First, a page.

Romance via Wit

From Exchange of Letters, Wendy Cope, and several evolutionary steps ahead of Romance via Reading.

Man who is a serious novel would like to hear from a woman who is a poem

(classified advertisement, New York Review of Books)

Dear Serious Novel,

I am a terse assured lyric with impeccable rhythmic flow, some apt and original metaphors, and a music that is all my own. Some people say I am beautiful.

My vital statistics are eighteen lines, divided into three-line stanzas, with an average of four words per line.

My first husband was a cheap romance; the second was Wisden’s Cricketers’ Almanac. Most of the men I meet nowadays are autobiographies, but a substantial minority are books about photography or trains.

I have always hoped for a relationship with an upmarket work of fiction. Please write and tell me more about yourself.

Yours intensely,
Song of the First Snowdrop

********

Dear Song of the First Snowdrop,

Many thanks for your letter. You sound like just the kind of poem I am hoping to find. I’ve always preferred short, lyrical women to the kind who go on for page after page.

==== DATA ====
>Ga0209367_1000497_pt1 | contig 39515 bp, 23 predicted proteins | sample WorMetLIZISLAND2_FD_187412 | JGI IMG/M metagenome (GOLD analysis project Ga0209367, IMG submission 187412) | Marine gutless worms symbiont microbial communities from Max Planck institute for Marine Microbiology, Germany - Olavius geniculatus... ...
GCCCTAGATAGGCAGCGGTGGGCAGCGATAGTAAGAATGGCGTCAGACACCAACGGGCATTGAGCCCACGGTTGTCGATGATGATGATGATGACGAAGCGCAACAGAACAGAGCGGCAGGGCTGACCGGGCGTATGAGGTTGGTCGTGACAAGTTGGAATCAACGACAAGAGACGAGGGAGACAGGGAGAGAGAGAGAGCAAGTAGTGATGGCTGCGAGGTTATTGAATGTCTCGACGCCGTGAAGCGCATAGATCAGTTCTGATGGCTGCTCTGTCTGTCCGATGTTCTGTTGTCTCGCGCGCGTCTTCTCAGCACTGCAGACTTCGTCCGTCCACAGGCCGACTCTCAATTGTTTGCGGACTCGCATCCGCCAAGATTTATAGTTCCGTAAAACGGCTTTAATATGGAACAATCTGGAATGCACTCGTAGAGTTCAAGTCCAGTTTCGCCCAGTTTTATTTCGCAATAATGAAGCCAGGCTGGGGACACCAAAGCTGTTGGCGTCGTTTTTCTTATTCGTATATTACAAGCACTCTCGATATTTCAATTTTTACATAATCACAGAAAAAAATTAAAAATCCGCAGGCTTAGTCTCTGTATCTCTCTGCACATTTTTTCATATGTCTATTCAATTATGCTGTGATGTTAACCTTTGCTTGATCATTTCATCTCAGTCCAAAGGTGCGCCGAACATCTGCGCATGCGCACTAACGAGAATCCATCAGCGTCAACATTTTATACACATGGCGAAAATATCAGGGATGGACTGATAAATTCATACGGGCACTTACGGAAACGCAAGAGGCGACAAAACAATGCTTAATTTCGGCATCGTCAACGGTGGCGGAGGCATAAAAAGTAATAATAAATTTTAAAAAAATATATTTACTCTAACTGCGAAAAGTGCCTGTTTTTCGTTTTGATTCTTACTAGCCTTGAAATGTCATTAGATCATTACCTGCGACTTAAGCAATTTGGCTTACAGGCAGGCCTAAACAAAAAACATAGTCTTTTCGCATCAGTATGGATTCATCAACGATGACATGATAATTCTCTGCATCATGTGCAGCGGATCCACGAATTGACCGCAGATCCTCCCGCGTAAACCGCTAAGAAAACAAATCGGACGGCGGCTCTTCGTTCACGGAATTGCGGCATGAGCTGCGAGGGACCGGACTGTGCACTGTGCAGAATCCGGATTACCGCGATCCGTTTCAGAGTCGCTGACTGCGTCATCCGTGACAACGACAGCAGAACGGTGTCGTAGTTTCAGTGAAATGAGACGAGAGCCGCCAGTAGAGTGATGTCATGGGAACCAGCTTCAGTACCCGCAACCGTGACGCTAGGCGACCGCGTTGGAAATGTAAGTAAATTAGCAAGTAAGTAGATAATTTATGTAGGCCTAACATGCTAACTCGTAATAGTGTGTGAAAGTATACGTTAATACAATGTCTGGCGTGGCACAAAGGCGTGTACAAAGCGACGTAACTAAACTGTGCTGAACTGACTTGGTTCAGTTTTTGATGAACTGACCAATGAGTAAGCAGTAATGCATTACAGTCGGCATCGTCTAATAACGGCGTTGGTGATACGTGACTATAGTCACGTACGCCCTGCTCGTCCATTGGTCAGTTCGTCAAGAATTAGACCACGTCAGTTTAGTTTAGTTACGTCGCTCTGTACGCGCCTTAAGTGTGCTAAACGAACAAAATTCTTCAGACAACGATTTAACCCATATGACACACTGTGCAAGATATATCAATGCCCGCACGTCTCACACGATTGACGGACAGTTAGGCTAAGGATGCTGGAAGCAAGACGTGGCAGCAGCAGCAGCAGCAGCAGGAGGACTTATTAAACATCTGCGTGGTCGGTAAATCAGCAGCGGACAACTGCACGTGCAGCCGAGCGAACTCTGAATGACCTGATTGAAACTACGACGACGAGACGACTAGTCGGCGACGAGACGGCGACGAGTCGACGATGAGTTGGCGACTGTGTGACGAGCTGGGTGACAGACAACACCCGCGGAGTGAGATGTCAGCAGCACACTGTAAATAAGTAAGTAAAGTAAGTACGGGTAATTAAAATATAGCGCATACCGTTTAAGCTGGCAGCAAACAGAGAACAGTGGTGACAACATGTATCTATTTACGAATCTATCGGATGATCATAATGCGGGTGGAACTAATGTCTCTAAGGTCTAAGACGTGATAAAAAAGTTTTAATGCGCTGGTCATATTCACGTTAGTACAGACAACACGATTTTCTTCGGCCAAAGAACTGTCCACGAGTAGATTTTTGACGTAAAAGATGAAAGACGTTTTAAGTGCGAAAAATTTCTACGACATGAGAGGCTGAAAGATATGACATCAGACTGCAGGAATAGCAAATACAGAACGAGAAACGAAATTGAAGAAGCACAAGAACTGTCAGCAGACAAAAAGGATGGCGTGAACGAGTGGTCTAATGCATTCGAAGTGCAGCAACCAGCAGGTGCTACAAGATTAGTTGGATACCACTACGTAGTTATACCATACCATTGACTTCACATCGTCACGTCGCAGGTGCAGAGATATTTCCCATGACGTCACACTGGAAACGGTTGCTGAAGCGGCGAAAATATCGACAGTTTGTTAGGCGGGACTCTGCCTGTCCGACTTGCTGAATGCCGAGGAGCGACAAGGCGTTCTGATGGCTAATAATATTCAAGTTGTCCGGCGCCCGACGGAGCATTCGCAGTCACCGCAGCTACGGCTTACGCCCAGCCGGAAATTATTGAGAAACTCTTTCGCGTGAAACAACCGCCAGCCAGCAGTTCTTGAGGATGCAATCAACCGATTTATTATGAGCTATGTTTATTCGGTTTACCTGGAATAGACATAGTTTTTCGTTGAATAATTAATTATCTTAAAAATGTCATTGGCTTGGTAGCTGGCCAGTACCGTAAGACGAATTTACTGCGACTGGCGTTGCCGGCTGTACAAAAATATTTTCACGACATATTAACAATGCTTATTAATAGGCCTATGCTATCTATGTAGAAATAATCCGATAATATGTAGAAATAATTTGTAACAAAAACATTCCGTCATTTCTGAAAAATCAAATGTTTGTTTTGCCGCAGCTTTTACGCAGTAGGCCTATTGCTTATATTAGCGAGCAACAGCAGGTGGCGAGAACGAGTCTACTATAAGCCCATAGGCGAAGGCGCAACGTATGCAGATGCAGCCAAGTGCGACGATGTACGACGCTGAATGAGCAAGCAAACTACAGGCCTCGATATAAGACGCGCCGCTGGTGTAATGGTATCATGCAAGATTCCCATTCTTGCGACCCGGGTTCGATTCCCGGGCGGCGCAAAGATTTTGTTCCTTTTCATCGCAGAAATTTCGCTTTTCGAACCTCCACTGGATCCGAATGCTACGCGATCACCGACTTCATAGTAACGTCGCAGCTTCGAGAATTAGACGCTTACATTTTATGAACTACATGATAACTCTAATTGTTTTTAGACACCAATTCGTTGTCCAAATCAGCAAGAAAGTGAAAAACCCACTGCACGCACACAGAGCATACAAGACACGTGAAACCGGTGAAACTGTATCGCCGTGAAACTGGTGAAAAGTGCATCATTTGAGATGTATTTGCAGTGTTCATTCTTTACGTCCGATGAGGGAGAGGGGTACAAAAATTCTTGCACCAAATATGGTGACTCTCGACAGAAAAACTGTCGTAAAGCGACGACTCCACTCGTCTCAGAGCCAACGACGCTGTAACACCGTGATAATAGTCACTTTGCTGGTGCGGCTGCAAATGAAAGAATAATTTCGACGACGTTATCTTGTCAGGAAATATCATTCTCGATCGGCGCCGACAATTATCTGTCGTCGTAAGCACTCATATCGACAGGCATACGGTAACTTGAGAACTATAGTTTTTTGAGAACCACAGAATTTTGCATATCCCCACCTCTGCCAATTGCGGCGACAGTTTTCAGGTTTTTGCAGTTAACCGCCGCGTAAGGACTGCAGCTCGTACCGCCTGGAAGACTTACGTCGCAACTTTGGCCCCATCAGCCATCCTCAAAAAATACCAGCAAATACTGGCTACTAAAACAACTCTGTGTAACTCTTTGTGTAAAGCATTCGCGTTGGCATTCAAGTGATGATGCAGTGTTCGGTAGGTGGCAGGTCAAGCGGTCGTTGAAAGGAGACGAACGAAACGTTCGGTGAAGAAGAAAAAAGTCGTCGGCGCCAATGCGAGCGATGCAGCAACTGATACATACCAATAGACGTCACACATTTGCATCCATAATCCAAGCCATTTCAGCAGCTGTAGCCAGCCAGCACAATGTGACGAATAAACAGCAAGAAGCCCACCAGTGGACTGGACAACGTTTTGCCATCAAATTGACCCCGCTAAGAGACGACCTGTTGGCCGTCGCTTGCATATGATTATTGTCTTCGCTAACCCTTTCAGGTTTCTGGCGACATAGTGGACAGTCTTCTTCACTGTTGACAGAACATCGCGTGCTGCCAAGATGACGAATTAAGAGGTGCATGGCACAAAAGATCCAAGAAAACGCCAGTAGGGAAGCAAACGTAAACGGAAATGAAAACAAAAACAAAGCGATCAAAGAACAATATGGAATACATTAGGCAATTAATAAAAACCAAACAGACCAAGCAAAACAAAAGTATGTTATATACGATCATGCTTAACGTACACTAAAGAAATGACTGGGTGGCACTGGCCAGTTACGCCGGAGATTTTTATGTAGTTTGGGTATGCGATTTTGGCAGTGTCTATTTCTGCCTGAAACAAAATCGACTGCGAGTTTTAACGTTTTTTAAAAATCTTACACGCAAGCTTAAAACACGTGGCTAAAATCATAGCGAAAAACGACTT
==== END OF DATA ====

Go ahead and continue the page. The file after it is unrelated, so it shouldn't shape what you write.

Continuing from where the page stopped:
I am an important 150,000 word comment on the dreams and dilemmas of twentieth-century Man. It took six years to attain my present weight and stature but all the twenty-seven publishers I have so far approached have failed to understand me. I have my share of sex and violence and a very good joke in chapter nine, but to no avail. I am sustained by the belief that I am ahead of my time.

Let’s meet as soon as possible. I am longing for you to read me from cover to cover and get to know my every word.

Yours impatiently,
Death of the Zeitgeist

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2 comments

  1. I like that! I just read the autobiography of a lyricist that I like (found it on the side of the road of course) and his autobiography reads just as wittily as the above selection.

    Alan Lerner was the man who wrote lyrics for “My Fair Lady”, as well as others, and he said that he had a recurring nightmare that he’d be locked in his study for three days, working. All of his friends and family would appear and ask what he’s been doing. When he replied, working, they ask what he’s got for three days of work. “I could have danced all night, I could have danced all night, and still have begged for more.” And then they put him in a home. 😛

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